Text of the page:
A French journalist and a Portuguese photographer find they have some uncomfortable things in common in this latest from Le Tellier (Enough About Love, 2011, etc.). Narrator Vincent Balmer has relocated to Lisbon to escape from his fruitless love for flirtatious, withholding Irene. When he agrees to cover the trial of serial killer Ricardo Pinheiro with photographer Antonio Flores, he doesn't know that Antonio is having an affair with Irene. When he finds out, he determines to get his revenge by tracking down Duck, the childhood sweetheart Antonio still pines for; then Irene will know what it feels like to be rejected. This mildly distasteful premise is mostly an excuse for Le Tellier's atmospheric, leisurely narrative of nine days in 1985, which mingles Vincent's search for Duck, the first day of the trial and his wanderings through Lisbon with Antonio and Irene--who arrives from Paris and is not pleased to find Vincent supposedly involved with someone else. He's faking this romance, aided by a woman he meets at a cafe. Another very young woman met by chance gives Antonio a taste of the hopeless love Irene and Vincent have both experienced, providing more satisfactory payback than Vincent's eventual discovery of Duck. Unfolding memories give readers a better understanding of and sympathy for Vincent, who has endured a difficult childhood, his mother's death and a fraught relationship with his father, who recently committed suicide. Intermittent excerpts from Portuguese writer Jaime Montestrela's Contos acquosas, which Vincent is translating, amplify the novel's tone of existential unease, which is also buttressed by glancing references to the Salazar dictatorship and Vincent's memories of a journey to the Okavango Delta in Africa, "a metaphor for unfinished business, for adversity, for an unreachable goal." It makes an allusive kind of sense that he names his novel after a Lisbon tramline that no longer exists. Delicate handling of deep themes--loss, missed connections, meaninglessness--gives the novel an emotional charge greater than its low-key particulars and pacing.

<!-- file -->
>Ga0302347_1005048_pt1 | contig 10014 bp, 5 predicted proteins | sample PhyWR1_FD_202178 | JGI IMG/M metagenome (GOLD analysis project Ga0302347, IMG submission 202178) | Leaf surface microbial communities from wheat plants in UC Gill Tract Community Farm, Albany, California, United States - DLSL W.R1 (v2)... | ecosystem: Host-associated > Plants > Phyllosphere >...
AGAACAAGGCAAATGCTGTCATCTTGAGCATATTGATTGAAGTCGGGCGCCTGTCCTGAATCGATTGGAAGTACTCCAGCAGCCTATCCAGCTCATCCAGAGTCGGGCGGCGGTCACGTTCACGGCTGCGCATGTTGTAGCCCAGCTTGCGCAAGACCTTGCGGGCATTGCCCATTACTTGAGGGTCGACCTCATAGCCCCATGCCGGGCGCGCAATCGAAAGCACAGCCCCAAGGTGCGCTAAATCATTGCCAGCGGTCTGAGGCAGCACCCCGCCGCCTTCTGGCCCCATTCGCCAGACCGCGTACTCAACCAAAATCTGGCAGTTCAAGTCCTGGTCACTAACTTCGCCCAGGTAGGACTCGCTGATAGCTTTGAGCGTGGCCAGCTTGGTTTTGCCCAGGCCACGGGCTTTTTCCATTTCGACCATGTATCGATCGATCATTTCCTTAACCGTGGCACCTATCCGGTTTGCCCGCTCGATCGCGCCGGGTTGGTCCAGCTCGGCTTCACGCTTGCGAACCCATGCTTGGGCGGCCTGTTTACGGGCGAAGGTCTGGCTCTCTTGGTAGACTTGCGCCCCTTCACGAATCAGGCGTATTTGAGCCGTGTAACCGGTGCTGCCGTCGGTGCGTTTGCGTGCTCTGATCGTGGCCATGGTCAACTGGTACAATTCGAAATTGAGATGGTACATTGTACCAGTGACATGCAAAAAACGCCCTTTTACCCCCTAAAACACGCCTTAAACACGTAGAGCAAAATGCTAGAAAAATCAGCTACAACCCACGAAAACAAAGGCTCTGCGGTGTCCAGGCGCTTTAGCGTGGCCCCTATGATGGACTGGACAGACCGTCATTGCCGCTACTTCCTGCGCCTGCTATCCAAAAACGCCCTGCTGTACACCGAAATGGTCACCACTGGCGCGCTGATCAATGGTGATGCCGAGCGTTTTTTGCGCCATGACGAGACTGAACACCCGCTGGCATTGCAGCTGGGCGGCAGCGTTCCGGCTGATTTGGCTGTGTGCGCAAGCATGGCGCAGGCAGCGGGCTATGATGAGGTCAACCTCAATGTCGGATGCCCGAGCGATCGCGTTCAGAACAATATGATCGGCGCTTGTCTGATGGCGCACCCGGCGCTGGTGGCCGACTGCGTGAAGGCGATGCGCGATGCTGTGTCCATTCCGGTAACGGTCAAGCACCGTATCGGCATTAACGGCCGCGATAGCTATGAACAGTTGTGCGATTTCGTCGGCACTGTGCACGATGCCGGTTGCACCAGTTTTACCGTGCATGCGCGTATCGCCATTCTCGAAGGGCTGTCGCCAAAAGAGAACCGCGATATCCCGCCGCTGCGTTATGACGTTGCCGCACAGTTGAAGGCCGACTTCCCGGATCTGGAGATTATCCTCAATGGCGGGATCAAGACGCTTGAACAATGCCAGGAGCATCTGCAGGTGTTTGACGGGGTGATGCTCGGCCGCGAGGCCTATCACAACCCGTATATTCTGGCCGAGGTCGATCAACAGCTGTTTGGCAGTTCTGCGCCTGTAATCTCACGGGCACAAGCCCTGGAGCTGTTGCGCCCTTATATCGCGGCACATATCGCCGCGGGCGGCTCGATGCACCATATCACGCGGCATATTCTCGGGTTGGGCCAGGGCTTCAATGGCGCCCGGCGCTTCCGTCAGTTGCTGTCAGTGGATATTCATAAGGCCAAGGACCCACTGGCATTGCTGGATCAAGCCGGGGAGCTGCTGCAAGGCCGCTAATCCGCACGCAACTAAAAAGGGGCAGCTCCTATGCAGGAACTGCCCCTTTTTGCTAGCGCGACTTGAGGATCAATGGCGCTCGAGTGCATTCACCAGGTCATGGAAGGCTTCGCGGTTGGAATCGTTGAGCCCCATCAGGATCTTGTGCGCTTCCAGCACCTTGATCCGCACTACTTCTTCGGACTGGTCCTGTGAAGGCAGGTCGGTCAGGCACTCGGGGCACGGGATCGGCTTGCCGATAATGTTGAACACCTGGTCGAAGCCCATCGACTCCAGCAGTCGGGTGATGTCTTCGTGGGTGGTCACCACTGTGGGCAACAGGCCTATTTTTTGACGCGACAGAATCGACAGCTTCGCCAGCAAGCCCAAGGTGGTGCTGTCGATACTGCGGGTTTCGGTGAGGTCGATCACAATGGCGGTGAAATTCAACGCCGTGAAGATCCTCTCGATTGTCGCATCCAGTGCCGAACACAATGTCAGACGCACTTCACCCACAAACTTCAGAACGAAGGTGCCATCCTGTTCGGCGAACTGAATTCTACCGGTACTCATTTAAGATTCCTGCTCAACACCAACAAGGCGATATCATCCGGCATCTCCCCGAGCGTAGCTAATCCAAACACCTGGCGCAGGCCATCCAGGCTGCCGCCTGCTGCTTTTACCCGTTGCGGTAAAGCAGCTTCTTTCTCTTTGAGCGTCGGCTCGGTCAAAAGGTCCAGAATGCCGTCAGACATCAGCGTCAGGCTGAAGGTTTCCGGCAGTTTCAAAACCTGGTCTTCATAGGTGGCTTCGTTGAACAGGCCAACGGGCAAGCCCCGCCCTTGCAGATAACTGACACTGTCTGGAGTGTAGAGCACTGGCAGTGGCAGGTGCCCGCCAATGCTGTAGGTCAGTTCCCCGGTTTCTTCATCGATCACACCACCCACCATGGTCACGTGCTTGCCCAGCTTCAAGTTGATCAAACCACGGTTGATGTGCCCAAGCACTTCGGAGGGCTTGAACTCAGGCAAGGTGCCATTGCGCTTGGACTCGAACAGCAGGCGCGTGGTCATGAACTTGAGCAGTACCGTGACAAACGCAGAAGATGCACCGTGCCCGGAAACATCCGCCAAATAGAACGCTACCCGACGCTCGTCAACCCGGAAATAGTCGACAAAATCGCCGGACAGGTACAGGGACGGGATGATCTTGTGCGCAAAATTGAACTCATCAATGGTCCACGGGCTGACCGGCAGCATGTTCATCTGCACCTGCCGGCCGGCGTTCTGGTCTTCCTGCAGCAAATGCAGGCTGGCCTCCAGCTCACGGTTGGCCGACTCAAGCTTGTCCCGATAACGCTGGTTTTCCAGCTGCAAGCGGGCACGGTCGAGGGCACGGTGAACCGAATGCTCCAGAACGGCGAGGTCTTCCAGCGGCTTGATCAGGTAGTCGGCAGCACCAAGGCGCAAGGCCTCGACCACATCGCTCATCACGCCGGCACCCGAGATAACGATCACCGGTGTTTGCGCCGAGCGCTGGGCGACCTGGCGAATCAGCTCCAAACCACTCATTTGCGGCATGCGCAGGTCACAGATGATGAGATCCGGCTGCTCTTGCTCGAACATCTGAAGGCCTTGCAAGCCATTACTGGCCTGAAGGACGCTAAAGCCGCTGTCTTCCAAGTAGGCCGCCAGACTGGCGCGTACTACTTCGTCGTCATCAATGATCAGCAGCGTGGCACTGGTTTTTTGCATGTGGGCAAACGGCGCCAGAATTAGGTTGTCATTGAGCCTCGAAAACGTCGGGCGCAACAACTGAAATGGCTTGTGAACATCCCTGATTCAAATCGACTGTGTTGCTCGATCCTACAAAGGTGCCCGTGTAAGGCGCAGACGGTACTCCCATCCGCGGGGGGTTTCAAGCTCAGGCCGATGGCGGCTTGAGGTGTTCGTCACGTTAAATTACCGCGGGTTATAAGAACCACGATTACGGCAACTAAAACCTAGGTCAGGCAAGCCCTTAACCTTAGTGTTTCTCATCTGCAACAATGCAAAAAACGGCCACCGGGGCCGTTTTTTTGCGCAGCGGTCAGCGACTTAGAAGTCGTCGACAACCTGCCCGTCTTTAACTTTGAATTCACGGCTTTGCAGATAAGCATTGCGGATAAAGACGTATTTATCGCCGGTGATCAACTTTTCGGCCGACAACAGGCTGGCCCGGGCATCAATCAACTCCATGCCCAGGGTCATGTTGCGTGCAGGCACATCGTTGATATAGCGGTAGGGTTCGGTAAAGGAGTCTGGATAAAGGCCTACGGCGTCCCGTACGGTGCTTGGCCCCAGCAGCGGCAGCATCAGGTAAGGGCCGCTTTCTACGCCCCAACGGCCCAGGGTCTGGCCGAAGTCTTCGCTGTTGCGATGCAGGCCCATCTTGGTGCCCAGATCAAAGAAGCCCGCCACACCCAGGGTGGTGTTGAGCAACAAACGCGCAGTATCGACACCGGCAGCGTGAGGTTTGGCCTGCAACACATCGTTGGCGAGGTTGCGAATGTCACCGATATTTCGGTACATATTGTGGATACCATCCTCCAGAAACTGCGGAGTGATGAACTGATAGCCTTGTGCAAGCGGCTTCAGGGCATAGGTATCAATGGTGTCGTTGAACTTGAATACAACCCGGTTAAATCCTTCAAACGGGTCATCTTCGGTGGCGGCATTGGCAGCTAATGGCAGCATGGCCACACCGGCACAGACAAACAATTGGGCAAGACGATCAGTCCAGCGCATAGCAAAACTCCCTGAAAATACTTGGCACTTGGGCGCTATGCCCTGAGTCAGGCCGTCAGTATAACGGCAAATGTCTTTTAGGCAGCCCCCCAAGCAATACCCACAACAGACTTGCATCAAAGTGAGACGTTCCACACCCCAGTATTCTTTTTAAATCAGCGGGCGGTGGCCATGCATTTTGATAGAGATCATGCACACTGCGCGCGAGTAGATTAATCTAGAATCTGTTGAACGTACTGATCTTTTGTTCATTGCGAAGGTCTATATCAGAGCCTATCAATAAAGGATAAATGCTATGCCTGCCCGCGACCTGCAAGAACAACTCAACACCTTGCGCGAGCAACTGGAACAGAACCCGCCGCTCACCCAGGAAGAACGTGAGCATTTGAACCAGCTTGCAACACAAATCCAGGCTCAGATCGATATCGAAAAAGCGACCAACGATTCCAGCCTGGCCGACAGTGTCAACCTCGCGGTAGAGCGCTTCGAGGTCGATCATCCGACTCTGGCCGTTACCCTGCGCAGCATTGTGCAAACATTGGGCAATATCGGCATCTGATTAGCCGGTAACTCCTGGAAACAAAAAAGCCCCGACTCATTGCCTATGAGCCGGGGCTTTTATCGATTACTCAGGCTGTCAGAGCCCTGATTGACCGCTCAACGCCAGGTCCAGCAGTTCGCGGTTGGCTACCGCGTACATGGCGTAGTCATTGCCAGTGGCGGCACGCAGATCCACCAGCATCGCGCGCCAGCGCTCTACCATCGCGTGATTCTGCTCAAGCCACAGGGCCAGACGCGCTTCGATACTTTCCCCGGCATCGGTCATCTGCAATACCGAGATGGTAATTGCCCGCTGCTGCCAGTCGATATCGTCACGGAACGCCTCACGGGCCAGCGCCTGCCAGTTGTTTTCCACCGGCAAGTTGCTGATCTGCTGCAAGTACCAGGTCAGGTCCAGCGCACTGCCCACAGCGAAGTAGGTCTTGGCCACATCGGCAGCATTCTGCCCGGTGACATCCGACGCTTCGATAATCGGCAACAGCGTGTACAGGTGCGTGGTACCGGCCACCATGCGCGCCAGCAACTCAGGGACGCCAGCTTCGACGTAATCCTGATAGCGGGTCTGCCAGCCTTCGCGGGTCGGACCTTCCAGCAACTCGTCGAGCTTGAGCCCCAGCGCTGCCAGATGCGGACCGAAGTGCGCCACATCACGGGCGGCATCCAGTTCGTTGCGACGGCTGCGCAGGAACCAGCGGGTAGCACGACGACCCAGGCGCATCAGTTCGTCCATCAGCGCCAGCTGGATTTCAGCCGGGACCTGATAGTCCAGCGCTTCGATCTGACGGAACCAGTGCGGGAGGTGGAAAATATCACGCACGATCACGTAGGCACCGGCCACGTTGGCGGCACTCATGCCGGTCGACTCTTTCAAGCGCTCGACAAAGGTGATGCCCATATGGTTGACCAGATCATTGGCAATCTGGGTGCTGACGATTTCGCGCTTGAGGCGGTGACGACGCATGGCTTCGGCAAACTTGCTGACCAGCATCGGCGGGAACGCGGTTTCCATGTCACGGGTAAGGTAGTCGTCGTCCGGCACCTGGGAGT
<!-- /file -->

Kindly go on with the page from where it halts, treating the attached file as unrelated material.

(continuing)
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Product Details

ISBN-13:
9781590515334
Publisher:
Other Press, LLC
Publication date:
06/18/2013
Pages:
272
Product dimensions:
5.80(w) x 8.10(h) x 0.84(d)